POSTED ON OCTOBER 13, 2010:
A Woman, a Gun and a Noodle Shop is a lackluster remake at best
You’ll Put an Eye Out. Yan Ni stars as Wang’s wife in A Woman, a Gun and a Noodle Shop. The Japanese remake of the 1984 Coen brothers’ thriller Blood Simple doesn’t live up to the hype.
Remakes of every sort of stripe are a common occurrence these days. Recent or upcoming re-dos cover everything from beloved 1980s cinema like The Karate Kid or cult fare such as I Spit On Your Grave. Currently in local theaters, Dinner For Schmucks and Let Me In are both adapted from foreign sources (France and Sweden, respectively).
While Hollywood remakes are routine, as witnessed by the previously mentioned films and many, many more, an irregular event is a foreign version of an American film that came first. These films might get made from time to time, but rarely do they make the long journey back to Tulsa. A Woman, a Gun and a Noodle Shop is just that -- a Chinese film based on the 1984 Joel and Ethan Coen crime thriller Blood Simple.
The reason A Woman, a Gun and a Noodle Shop is getting a national theatrical release is clear: Zhang Yimou. The most widely-known director in Chinese film history is Zhang Yimou and there is no one else in the discussion. Raise the Red Lantern, To Live and House of Flying Daggers are just a handful of Yimou's films that have garnered attention since the late 1980s. Unfortunately, A Woman, a Gun and a Noodle Shop doesn't live up to the level of expectations for a Yimou release, it's too uneven and unnecessary, adding nothing interesting to a story done smaller and more frightening nearly three decades ago.
Like all remakes, the story is familiar if you know the original. The key elements have been saved: adulterous wife, lover, older unsympathetic husband, paid killer. The setting is a remote, empty, dusty village. The quasi-western feel is a nice nod to the omnipotent isolation of Blood Simple while also harkening back to the spirit of the seemingly interchangeable Japanese samurai/Hollywood westerns popular in the 1960s.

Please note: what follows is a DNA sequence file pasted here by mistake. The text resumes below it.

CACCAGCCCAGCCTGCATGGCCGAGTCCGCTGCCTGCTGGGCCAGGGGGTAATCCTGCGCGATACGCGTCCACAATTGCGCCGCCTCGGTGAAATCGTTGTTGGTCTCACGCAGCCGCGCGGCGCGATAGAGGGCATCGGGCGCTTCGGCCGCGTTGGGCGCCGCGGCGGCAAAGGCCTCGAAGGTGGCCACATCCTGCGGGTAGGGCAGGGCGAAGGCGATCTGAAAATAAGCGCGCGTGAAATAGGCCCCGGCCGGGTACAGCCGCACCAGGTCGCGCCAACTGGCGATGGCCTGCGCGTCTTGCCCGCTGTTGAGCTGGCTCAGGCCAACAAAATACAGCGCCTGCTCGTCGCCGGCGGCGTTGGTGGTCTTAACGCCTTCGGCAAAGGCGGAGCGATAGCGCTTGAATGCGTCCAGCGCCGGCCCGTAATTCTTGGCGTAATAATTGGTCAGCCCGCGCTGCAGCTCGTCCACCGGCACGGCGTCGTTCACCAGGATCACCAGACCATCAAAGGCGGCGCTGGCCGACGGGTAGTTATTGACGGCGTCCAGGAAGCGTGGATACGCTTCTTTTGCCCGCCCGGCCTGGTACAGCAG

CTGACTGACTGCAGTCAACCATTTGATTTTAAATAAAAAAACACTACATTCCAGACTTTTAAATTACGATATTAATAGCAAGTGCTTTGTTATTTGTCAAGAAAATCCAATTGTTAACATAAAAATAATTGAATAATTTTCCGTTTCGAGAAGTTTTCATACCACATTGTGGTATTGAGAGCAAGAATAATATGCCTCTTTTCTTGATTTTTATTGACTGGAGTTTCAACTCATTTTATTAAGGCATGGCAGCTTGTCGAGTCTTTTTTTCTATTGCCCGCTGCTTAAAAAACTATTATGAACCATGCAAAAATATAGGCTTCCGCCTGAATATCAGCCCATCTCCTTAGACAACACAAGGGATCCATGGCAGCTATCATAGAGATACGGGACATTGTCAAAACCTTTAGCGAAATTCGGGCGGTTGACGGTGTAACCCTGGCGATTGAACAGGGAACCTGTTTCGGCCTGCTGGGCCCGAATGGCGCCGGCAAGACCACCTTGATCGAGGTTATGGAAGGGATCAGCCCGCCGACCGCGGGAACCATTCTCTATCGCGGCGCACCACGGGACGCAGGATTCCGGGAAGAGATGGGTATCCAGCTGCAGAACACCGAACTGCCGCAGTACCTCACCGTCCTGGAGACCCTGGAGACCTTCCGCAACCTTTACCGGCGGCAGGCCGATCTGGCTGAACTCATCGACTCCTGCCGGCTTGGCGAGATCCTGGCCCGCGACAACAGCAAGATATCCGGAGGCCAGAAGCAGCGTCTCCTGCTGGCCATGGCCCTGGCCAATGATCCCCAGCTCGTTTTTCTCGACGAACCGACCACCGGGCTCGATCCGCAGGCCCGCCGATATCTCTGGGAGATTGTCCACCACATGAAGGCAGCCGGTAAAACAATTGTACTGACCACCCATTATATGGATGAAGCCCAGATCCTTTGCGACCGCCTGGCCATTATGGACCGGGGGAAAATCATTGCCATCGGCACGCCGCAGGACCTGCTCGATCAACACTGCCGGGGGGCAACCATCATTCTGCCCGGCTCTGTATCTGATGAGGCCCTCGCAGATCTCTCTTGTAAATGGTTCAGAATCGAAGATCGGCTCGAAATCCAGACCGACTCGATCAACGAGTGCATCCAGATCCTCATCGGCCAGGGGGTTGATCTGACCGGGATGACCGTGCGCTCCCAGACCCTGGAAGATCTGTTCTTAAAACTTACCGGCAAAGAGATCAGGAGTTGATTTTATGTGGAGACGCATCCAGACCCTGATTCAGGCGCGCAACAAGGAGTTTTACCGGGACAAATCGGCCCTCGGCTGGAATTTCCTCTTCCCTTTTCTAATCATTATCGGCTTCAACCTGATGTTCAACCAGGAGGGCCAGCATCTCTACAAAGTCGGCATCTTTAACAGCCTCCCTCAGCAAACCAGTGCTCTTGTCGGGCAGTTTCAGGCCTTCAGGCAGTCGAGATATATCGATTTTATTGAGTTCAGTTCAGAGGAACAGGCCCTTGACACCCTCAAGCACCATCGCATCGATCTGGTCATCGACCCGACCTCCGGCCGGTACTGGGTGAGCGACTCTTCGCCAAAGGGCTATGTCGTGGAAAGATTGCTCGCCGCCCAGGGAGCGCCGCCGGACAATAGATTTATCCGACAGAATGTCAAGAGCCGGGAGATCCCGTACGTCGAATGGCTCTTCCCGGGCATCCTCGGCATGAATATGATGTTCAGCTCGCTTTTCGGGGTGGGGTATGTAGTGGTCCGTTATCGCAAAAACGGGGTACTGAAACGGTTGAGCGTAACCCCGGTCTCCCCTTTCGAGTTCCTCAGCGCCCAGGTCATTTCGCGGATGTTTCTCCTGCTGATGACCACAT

What is a straightforward tale of an unfaithful wife takes a dark turn when money changes hands in a murder-for-hire scheme. The gun in the story is rarely seen in the region as swords and arrows are the preferred weapons of choice by the horse-riding soldiers who patrol the area. The wife buys a pistol that holds three bullets and it changes ownership frequently, alternating power based on whose hands are fingering the trigger.
The strangest thing about A Woman, a Gun and a Noodle Shop is how skewed the tone of it is. All of the intense brooding atmosphere of the 1984 Blood Simple has been shuttled off to an unknown location. Was it lost in translation? Instead, Yimou's take is an erotic-free, sexless affair with bumbling characters that has more of an air of slapstick comedy than a thriller. There's no danger, no suspense and it's baffling to think why Yimou chose to infuse broad comedy into such a dark story. The end result is strictly lightweight and forgettable.
Where Blood Simple feels authentic full of sweat, flies, dirt, beat-up cars, cheap apartments and a dive bar in the middle of nowhere, A Woman, a Gun and a Noodle Shop is inauthentic. Artificial and staged, it resembles a set created for a movie instead of an actual place. The setting was a living, breathing supporting character in Blood Simple, in A Woman, a Gun and a Noodle Shop, it's just backdrop.
Another thing that hinders the suspense of the film is how devoid of civilization it is. There is literally no one to catch any of the characters if they decide to kill one another off. The noodle shop and village are located in a place completely isolated from everyone. There are no customers, no people, no one. It's that same old philosophical question: if a murder-for-hire plot kills off multiple individuals, but no one is around to take notice, did the killings take place? Ponder that.
Yimou, as he always does, photographs a beautiful picture. In fact, the best thing about A Woman, a Gun and a Noodle Shop has going for it is the way it looks. Bright period clothes and vibrant colors abound at every turn. The terrain resembles a post-apocalyptic wasteland, but gorgeous. Treeless, colorful rock formations of hills and mountains dot the landscape. The sky is so blue that I'm suspicious the film hasn't been run through an emulating Photoshop filter.
Thankfully, the misplaced comedy starts to taper off for the last third of the film as Li, the wife's lover, becomes more frenzied in his desperation. It's not enough. Li is too much of a sniffling whiner, the wife has very little sensual appeal and the paid killer is completely wooden and virtually mute. All that slapstick early on is just too hard to overcome to create genuine tension. Yimou tries, but he is unable to tap into the vast amounts of unrelenting foreboding that made Blood Simple so chillingly effective.
Maybe there's a reason we don't get to see many of the foreign remakes of American films -- they just aren't worth putting into theaters? If A Woman, a Gun and a Noodle Shop didn't have a prominent director in Zhang Yimou, it would be a DVD-only release at best. It's a pale imitation of its inspiration, confused and misguided throughout. Although, can't you say the same thing about the majority of the remakes that Hollywood foists upon the masses? Yimou is just joining the American way of doing things -- ruining a film done better the first time around.
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